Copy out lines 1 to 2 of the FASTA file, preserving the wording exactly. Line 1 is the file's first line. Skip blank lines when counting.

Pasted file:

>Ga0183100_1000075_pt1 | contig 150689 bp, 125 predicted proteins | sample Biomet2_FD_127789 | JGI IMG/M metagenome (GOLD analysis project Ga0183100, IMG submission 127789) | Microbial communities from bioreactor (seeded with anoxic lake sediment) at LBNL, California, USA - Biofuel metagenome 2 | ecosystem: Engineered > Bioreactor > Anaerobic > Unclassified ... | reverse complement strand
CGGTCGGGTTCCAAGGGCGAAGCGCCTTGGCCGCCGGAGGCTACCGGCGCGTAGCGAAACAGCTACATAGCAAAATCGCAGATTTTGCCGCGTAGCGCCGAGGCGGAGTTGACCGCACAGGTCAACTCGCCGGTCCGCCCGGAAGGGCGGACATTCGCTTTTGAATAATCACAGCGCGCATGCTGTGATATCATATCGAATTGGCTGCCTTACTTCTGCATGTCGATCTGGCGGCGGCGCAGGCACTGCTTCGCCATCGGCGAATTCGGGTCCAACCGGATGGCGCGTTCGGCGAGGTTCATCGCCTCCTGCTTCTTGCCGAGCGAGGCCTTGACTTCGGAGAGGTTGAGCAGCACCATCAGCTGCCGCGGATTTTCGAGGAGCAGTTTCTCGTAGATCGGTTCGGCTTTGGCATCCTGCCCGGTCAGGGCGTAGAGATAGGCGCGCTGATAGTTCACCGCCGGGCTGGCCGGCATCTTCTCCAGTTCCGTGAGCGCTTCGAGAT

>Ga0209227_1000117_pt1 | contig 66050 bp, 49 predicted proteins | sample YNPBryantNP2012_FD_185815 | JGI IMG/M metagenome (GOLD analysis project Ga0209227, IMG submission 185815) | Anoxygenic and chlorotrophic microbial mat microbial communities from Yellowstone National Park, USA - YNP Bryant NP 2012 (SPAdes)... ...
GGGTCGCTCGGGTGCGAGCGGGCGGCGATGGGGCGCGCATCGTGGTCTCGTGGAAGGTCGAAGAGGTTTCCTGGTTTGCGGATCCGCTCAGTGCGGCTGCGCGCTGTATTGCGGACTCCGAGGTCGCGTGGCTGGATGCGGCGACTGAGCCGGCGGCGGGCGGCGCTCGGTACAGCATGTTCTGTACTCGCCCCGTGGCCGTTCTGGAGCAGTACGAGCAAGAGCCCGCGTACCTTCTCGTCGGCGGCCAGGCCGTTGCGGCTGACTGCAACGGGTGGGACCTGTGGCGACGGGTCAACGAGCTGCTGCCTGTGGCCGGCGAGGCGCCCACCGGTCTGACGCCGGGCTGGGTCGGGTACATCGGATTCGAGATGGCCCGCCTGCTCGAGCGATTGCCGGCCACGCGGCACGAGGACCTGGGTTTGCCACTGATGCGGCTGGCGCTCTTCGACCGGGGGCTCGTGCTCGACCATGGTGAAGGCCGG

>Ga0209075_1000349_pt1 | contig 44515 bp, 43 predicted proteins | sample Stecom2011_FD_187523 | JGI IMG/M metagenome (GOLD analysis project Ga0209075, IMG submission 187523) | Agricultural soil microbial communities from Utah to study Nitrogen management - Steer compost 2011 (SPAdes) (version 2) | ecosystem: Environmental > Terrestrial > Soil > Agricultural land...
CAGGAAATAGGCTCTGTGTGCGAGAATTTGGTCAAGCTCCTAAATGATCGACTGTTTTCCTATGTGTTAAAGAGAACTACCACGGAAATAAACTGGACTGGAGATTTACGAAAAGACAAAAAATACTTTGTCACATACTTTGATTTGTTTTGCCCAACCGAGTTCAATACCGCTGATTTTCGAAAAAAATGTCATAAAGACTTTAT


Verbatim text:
>Ga0183100_1000075_pt1 | contig 150689 bp, 125 predicted proteins | sample Biomet2_FD_127789 | JGI IMG/M metagenome (GOLD analysis project Ga0183100, IMG submission 127789) | Microbial communities from bioreactor (seeded with anoxic lake sediment) at LBNL, California, USA - Biofuel metagenome 2 | ecosystem: Engineered > Bioreactor > Anaerobic > Unclassified ... | reverse complement strand
CGGTCGGGTTCCAAGGGCGAAGCGCCTTGGCCGCCGGAGGCTACCGGCGCGTAGCGAAACAGCTACATAGCAAAATCGCAGATTTTGCCGCGTAGCGCCGAGGCGGAGTTGACCGCACAGGTCAACTCGCCGGTCCGCCCGGAAGGGCGGACATTCGCTTTTGAATAATCACAGCGCGCATGCTGTGATATCATATCGAATTGGCTGCCTTACTTCTGCATGTCGATCTGGCGGCGGCGCAGGCACTGCTTCGCCATCGGCGAATTCGGGTCCAACCGGATGGCGCGTTCGGCGAGGTTCATCGCCTCCTGCTTCTTGCCGAGCGAGGCCTTGACTTCGGAGAGGTTGAGCAGCACCATCAGCTGCCGCGGATTTTCGAGGAGCAGTTTCTCGTAGATCGGTTCGGCTTTGGCATCCTGCCCGGTCAGGGCGTAGAGATAGGCGCGCTGATAGTTCACCGCCGGGCTGGCCGGCATCTTCTCCAGTTCCGTGAGCGCTTCGAGAT